Real-driving emissions from cars and light commercial vehicles - Results from 13 years remote sensing at Zurich/CH

Research output: Contribution to journalResearch articleContributedpeer-review


  • Yuche Chen - , University of California at Davis (Author)
  • Jens Borken-Kleefeld - , International Institute for Applied Systems Analysis, Laxenburg (Author)


We report on long-term remote sensing measurements of light duty vehicle emissions at one site close to Zurich/Switzerland. The time series of annual measurements at the same site between 2000 and 2012, the same season, and virtually the same instrument is unique, probably worldwide. We analyze the development of unit exhaust emissions from model years 1985 until 2012, covering all five Euro emission limit stages in force. NOx emissions from both diesel cars and light commercial vehicles have actually increased in real-driving over time although emission limits have been progressively tightened. This behavior is explained mostly by a significant discrepancy between engine conditions during real-driving and the homologation test procedure. This discrepancy is not important for the other pollutants or for gasoline light duty vehicles, for which the emission control equipment is found working over a wide range of engine conditions. Our results confirm emission factors from the latest HBEFA model when deterioration and engine load are accounted for. Recent remote sensing measurements of diesel cars and light commercial vehicles in London are at the same or higher levels. However, given that engine load is much lower in London, this coincidence is rather puzzling. A key uncertainty is the amount of primary NO2 in the exhaust, and potential systematic differences between dominant brands in European countries. Both needs further investigation.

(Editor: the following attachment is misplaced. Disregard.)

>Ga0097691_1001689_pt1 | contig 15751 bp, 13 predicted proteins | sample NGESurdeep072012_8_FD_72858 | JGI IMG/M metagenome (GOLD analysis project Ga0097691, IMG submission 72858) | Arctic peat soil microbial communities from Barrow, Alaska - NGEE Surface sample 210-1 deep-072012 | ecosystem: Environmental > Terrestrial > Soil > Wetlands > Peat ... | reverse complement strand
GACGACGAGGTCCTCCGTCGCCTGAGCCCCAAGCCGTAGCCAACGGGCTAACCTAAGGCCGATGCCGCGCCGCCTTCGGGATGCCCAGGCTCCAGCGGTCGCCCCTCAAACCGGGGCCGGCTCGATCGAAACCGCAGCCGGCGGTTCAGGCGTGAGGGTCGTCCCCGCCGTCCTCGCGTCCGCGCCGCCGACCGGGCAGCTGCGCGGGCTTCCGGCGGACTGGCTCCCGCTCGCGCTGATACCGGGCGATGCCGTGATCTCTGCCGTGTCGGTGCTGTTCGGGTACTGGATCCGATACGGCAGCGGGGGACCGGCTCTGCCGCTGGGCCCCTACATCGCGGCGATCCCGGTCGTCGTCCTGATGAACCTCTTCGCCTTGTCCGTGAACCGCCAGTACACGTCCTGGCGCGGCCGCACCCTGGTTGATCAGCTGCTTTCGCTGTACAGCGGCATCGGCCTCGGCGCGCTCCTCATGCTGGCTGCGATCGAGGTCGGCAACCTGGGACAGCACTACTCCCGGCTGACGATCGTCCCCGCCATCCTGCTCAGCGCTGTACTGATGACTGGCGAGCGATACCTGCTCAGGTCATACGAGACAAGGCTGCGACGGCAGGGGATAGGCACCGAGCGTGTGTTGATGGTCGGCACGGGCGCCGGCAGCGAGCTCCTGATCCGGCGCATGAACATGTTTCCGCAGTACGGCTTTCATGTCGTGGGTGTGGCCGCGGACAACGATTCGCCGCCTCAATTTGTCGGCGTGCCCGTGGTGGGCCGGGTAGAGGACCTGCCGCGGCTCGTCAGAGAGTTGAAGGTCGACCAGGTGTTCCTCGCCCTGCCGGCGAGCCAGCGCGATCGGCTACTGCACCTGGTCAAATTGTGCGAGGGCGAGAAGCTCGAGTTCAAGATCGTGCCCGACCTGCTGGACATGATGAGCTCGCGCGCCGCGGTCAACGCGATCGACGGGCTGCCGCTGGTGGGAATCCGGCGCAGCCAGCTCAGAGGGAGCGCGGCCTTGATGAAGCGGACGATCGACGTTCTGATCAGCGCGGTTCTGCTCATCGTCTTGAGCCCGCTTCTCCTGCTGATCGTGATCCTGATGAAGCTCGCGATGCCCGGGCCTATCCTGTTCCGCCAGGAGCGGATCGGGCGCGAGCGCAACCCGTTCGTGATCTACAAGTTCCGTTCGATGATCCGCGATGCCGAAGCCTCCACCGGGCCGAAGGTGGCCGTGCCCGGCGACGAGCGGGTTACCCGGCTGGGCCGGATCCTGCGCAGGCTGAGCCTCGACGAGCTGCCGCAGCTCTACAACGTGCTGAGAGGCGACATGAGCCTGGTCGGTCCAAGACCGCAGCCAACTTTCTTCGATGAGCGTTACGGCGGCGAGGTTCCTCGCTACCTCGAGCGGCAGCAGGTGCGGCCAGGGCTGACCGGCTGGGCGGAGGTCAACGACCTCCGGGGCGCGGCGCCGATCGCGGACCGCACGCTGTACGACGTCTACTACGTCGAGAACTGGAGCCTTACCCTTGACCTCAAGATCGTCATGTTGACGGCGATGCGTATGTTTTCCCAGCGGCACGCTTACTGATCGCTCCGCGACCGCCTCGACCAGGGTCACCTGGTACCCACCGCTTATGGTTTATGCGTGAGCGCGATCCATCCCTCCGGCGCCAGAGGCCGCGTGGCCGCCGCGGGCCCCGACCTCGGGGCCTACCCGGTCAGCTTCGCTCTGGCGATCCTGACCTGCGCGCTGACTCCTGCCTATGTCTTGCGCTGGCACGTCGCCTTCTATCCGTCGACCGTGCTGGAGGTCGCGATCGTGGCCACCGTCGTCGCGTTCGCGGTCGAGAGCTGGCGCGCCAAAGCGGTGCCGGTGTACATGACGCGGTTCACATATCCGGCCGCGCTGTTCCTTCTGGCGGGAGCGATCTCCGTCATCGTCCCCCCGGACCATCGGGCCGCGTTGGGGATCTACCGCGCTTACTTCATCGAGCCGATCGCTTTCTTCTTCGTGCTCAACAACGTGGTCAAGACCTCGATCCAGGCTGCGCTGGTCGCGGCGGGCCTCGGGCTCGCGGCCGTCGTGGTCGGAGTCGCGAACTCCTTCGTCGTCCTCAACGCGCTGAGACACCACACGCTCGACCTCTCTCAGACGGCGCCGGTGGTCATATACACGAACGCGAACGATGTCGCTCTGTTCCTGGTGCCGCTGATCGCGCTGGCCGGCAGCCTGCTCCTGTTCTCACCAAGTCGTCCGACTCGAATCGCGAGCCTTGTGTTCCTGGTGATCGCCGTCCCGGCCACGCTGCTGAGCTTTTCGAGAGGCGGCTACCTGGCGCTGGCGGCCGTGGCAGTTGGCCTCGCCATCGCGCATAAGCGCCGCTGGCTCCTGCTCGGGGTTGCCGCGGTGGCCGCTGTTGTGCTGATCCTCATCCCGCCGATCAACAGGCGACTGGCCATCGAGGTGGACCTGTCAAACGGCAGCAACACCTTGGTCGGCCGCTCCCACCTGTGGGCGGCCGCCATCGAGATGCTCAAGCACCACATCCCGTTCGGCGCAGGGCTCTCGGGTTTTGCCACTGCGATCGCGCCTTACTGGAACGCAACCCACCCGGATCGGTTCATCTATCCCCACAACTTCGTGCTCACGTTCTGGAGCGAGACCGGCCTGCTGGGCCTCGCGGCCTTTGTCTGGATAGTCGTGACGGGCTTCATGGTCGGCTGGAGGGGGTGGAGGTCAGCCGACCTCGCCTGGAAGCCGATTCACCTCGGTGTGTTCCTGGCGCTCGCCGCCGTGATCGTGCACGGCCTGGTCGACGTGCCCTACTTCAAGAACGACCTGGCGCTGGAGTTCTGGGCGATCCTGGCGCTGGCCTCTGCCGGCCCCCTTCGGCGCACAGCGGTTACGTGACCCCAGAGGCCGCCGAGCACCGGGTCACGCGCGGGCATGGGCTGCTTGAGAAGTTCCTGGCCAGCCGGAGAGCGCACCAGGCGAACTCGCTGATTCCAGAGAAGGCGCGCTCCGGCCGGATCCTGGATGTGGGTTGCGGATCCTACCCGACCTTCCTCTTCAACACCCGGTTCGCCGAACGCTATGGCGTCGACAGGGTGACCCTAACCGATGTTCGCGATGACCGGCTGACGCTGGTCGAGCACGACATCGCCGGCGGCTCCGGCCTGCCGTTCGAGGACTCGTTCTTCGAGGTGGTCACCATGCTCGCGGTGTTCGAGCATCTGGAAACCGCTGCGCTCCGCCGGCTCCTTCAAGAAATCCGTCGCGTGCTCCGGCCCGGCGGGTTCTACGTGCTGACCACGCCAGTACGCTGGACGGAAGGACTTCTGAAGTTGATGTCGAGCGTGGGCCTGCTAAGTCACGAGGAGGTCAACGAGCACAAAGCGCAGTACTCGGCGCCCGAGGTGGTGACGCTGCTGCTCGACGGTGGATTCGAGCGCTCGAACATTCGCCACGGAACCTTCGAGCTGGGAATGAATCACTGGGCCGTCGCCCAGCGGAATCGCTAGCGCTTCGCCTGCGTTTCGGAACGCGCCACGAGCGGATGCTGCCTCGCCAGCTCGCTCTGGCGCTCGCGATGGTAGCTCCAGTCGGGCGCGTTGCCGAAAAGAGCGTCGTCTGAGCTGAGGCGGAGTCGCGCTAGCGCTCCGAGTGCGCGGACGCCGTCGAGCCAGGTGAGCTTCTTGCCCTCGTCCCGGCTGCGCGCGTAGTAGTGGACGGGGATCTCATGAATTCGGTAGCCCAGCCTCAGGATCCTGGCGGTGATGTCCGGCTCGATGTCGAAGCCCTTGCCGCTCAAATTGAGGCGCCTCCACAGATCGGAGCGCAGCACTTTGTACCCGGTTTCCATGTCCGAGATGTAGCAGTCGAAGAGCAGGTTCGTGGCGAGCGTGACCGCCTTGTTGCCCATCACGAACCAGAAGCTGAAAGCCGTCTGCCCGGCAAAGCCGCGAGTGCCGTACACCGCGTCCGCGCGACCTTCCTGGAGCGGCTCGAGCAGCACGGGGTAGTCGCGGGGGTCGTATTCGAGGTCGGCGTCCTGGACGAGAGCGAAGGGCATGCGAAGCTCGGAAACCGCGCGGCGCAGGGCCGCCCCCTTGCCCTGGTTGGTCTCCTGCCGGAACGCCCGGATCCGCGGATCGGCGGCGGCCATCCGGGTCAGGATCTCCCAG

Original languageEnglish
Pages (from-to)157-164
Number of pages8
JournalAtmospheric Environment
Publication statusPublished - May 2014
Externally publishedYes

External IDs

ORCID /0000-0002-5465-8559/work/150883958



  • Deterioration, Diesel, Emission factor, Engine load, HBEFA, Light commercial vehicles